SPRINGFIELD, Mo. — Storm damage impacted the Ozarks on May 4, but Lebanon had the most to clean up.
Semis were knocked over, trees were uprooted, and many buildings were left without roofs after the storm tore through.
On May 5, people were outside all day cleaning up their yards, and crews were out working hard to restore power to the thousands that lost it.
“COVID-19 continues to be our main focus,” said Missouri Governor Mike Parson. “However, there are still many other things happening that we must be aware of. The Lebanon area was hit especially hard yesterday.”
Erica Ward is a Lebanon resident who is still waiting for her power to be turned back on.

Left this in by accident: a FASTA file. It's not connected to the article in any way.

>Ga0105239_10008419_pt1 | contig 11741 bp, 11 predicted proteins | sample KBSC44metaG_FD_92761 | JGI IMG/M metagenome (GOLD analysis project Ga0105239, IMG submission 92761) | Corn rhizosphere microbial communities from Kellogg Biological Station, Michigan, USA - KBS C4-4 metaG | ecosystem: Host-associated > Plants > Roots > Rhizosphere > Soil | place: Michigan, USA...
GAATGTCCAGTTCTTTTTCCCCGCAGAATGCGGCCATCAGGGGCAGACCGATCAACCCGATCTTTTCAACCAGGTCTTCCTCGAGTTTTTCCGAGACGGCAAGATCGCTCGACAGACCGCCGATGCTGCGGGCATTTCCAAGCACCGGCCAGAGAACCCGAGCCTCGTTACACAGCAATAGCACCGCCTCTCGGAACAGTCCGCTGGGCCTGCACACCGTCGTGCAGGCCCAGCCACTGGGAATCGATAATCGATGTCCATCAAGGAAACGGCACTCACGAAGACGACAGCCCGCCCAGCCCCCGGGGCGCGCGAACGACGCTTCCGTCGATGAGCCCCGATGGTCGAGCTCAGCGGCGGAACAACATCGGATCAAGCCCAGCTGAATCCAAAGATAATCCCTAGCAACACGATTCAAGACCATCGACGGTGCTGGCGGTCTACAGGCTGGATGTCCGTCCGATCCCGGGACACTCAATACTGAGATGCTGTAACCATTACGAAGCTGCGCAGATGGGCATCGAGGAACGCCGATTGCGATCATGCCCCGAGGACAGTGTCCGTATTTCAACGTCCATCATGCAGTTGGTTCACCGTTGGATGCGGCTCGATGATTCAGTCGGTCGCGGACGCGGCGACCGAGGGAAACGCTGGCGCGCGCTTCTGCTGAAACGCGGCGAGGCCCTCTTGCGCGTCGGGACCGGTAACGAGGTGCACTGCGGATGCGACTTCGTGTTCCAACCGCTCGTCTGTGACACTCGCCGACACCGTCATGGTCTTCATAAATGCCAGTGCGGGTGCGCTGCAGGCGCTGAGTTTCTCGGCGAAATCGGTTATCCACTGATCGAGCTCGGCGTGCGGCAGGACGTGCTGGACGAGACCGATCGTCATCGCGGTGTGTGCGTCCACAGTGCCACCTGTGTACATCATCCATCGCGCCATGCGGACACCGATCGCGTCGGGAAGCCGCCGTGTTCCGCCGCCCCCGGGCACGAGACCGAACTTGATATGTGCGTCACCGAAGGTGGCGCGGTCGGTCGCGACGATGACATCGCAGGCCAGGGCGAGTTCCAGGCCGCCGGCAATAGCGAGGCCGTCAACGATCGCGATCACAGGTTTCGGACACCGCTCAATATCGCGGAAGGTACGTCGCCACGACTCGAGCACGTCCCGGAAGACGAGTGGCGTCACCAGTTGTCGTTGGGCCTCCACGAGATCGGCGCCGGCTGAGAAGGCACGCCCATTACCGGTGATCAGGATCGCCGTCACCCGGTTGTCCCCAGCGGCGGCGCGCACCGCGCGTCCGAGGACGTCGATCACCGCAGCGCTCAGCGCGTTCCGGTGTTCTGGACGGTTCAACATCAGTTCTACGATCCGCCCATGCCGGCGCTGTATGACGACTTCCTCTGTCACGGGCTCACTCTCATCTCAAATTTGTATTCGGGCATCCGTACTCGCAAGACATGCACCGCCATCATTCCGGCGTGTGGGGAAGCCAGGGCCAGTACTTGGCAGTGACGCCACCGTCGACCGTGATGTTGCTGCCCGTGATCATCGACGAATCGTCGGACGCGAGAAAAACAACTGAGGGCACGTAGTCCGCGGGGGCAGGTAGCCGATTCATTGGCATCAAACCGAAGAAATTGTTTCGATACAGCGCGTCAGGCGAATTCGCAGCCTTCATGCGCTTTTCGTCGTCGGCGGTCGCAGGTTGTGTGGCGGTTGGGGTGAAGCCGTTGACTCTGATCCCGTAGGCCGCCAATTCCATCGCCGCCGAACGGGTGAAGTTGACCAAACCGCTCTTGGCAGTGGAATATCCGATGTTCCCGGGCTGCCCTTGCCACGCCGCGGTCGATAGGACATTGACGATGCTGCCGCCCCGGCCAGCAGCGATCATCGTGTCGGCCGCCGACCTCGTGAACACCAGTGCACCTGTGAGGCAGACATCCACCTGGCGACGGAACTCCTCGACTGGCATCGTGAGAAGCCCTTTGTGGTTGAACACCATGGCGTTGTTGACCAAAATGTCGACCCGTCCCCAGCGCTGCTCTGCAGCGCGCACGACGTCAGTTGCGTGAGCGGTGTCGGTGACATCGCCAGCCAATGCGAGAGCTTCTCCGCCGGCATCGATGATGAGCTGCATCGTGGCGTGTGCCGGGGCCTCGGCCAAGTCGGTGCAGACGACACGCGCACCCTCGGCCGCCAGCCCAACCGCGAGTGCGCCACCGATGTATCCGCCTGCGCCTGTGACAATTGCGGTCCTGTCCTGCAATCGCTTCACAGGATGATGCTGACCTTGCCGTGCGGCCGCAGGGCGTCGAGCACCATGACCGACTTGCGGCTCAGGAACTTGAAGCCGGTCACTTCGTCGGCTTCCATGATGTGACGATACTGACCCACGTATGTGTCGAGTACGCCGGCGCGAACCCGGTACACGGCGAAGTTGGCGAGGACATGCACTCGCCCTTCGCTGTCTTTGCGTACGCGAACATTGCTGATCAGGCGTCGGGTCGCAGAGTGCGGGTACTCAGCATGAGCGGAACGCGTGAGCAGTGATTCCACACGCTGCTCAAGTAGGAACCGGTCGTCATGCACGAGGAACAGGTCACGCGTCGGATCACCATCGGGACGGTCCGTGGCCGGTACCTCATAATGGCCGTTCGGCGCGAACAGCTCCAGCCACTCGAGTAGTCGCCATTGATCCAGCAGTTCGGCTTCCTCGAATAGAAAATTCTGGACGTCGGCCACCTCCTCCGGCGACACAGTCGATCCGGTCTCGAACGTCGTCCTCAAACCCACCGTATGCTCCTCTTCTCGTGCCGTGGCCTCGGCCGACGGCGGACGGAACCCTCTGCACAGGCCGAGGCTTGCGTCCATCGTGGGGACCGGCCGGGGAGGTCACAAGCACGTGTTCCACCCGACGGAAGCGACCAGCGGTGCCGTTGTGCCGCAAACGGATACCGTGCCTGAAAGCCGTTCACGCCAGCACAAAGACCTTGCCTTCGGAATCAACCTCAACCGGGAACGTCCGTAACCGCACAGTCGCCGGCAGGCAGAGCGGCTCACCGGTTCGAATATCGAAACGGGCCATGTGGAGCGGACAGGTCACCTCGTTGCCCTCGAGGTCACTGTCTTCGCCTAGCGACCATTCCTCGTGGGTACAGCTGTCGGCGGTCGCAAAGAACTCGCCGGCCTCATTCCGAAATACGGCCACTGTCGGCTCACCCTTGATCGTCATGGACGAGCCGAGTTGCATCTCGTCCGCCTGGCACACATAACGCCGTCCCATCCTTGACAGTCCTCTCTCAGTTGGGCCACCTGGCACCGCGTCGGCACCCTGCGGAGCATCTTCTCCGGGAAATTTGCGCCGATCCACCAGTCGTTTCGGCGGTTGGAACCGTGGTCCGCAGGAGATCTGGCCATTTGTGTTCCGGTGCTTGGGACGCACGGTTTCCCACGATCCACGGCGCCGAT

“Still no power, don’t know when it’s going to be back on, haven’t really heard,” said Ward. “Even this morning, whenever I went to work, all the neighbors were already out. You can tell they probably didn’t go to work today cause they had significant damage and was already out chainsawing and trying to get the trees and limbs, everything pulled from their house. It’s just a mess.”
Ward says she wasn’t expecting the kind of damage the storm caused.
“Our neighborhood was hit worse than anybody’s, said Ward. “So, you know, we just thought it was going to be a storm and then all of a sudden it hit, and trees are being uprooted, but nobody heard a siren. Nobody heard it in the area that was hit the hardest, so that’s kind of an issue, I think.”
Through the use of radar data, pictures, and emergency personnel, the National Weather Service believes the damage in Lebanon was caused by straight-line winds, not tornados, reaching between 80 and 90 miles an hour.